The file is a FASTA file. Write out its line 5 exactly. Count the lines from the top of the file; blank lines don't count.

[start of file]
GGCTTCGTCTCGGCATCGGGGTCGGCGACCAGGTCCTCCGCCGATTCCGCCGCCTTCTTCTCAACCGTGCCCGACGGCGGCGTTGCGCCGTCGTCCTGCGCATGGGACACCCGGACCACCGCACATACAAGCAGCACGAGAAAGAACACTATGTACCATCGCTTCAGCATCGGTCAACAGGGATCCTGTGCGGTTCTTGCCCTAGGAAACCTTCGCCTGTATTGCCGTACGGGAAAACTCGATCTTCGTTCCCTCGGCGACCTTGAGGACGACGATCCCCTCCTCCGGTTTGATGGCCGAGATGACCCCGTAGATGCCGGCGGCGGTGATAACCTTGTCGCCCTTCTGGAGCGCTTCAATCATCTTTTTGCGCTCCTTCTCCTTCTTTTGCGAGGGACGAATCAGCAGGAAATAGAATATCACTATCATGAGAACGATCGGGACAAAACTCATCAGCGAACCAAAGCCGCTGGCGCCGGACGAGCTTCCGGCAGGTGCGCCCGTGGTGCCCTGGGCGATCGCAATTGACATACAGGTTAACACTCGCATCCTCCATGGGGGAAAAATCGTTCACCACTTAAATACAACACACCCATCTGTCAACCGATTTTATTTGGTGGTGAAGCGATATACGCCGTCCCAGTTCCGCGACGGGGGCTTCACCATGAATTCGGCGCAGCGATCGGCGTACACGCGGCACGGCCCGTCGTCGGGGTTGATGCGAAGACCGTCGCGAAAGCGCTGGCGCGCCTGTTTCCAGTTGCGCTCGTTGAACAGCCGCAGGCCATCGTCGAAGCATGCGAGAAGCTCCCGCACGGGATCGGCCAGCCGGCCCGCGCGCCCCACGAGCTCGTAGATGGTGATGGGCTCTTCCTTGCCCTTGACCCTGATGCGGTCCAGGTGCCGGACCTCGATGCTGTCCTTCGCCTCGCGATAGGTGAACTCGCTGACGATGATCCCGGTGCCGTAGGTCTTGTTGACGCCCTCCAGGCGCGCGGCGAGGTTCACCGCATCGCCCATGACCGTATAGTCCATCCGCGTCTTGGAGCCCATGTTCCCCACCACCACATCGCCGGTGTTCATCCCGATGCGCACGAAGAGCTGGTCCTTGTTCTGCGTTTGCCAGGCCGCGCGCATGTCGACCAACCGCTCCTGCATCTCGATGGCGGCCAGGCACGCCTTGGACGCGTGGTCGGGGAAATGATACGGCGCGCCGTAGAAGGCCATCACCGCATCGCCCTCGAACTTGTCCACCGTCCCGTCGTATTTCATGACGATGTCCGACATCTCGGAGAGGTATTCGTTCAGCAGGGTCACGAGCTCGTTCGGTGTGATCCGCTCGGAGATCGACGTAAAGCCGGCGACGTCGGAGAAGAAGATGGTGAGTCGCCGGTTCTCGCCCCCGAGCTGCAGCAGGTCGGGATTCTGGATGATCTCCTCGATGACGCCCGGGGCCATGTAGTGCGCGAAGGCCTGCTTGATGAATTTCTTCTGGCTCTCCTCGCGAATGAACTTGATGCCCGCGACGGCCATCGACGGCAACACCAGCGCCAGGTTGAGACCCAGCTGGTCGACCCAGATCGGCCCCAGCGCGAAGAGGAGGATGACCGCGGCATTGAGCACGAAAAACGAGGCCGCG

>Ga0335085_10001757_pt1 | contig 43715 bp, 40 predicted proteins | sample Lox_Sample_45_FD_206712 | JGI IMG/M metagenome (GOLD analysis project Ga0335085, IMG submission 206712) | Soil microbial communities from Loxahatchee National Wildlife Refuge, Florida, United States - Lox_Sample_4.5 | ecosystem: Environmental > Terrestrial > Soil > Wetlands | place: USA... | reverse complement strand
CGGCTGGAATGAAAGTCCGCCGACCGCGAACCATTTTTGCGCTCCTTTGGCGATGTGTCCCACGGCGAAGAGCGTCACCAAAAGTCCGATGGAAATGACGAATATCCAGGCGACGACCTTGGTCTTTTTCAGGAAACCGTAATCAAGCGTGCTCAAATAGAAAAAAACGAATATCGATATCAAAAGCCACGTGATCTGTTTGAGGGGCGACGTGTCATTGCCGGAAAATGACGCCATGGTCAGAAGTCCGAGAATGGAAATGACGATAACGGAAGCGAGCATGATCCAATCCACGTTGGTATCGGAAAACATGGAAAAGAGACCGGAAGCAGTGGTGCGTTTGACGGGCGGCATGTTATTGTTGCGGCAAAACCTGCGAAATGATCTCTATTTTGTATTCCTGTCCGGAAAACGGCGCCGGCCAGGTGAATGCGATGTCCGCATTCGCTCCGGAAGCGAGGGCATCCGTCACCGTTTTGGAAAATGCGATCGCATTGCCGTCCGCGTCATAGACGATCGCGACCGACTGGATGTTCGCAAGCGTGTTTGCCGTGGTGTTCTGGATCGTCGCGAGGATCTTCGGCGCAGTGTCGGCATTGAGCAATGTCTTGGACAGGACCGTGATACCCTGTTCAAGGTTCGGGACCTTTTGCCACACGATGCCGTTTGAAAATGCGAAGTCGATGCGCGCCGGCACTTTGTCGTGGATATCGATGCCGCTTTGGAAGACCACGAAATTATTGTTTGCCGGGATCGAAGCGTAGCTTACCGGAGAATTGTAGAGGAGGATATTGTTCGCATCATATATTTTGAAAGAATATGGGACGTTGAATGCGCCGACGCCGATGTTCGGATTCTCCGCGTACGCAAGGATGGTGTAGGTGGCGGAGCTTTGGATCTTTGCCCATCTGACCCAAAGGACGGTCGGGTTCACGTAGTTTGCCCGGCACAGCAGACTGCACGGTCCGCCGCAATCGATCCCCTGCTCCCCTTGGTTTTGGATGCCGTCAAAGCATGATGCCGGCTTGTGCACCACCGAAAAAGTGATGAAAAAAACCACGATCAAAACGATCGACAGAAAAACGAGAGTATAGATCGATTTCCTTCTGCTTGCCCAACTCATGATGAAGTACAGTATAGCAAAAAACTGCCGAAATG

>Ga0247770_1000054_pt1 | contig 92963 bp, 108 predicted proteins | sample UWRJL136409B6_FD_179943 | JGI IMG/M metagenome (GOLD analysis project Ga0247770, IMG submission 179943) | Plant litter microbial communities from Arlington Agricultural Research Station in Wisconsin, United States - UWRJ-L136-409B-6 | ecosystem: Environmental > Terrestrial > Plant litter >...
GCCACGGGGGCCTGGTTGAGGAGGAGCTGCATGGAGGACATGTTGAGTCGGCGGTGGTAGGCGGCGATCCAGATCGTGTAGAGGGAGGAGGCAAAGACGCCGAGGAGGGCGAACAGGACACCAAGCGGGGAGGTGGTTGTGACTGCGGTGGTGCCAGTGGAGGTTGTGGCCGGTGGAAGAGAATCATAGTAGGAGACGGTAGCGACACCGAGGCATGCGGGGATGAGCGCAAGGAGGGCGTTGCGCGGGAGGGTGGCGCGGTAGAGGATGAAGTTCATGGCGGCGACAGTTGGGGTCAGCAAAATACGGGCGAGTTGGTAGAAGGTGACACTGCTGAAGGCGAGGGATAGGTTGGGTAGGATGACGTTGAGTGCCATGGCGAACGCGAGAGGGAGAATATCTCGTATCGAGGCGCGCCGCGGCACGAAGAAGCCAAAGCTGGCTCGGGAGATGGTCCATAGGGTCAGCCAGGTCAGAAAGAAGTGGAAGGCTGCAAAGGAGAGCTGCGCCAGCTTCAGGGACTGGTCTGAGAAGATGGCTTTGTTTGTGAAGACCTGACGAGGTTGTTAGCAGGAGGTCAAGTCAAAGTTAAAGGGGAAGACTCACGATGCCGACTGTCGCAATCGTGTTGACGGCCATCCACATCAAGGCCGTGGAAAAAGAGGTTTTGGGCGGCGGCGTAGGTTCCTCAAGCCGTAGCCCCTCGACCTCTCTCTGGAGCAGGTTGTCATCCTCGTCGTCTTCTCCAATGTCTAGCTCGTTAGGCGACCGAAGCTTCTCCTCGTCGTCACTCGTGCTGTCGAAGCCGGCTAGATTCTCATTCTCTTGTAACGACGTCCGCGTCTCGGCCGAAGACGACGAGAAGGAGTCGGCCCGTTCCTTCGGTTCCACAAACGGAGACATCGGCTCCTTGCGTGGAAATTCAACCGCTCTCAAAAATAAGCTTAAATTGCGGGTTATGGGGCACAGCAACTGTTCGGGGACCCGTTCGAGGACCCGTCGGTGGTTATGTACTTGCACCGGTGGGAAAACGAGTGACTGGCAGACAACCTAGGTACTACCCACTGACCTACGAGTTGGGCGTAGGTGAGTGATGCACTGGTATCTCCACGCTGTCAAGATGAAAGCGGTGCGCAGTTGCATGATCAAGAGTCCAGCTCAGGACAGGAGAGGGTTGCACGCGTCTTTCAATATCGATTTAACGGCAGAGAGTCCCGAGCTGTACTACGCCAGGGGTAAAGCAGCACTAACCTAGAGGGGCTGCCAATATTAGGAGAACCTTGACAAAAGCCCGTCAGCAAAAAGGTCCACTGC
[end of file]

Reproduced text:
GCCACGGGGGCCTGGTTGAGGAGGAGCTGCATGGAGGACATGTTGAGTCGGCGGTGGTAGGCGGCGATCCAGATCGTGTAGAGGGAGGAGGCAAAGACGCCGAGGAGGGCGAACAGGACACCAAGCGGGGAGGTGGTTGTGACTGCGGTGGTGCCAGTGGAGGTTGTGGCCGGTGGAAGAGAATCATAGTAGGAGACGGTAGCGACACCGAGGCATGCGGGGATGAGCGCAAGGAGGGCGTTGCGCGGGAGGGTGGCGCGGTAGAGGATGAAGTTCATGGCGGCGACAGTTGGGGTCAGCAAAATACGGGCGAGTTGGTAGAAGGTGACACTGCTGAAGGCGAGGGATAGGTTGGGTAGGATGACGTTGAGTGCCATGGCGAACGCGAGAGGGAGAATATCTCGTATCGAGGCGCGCCGCGGCACGAAGAAGCCAAAGCTGGCTCGGGAGATGGTCCATAGGGTCAGCCAGGTCAGAAAGAAGTGGAAGGCTGCAAAGGAGAGCTGCGCCAGCTTCAGGGACTGGTCTGAGAAGATGGCTTTGTTTGTGAAGACCTGACGAGGTTGTTAGCAGGAGGTCAAGTCAAAGTTAAAGGGGAAGACTCACGATGCCGACTGTCGCAATCGTGTTGACGGCCATCCACATCAAGGCCGTGGAAAAAGAGGTTTTGGGCGGCGGCGTAGGTTCCTCAAGCCGTAGCCCCTCGACCTCTCTCTGGAGCAGGTTGTCATCCTCGTCGTCTTCTCCAATGTCTAGCTCGTTAGGCGACCGAAGCTTCTCCTCGTCGTCACTCGTGCTGTCGAAGCCGGCTAGATTCTCATTCTCTTGTAACGACGTCCGCGTCTCGGCCGAAGACGACGAGAAGGAGTCGGCCCGTTCCTTCGGTTCCACAAACGGAGACATCGGCTCCTTGCGTGGAAATTCAACCGCTCTCAAAAATAAGCTTAAATTGCGGGTTATGGGGCACAGCAACTGTTCGGGGACCCGTTCGAGGACCCGTCGGTGGTTATGTACTTGCACCGGTGGGAAAACGAGTGACTGGCAGACAACCTAGGTACTACCCACTGACCTACGAGTTGGGCGTAGGTGAGTGATGCACTGGTATCTCCACGCTGTCAAGATGAAAGCGGTGCGCAGTTGCATGATCAAGAGTCCAGCTCAGGACAGGAGAGGGTTGCACGCGTCTTTCAATATCGATTTAACGGCAGAGAGTCCCGAGCTGTACTACGCCAGGGGTAAAGCAGCACTAACCTAGAGGGGCTGCCAATATTAGGAGAACCTTGACAAAAGCCCGTCAGCAAAAAGGTCCACTGC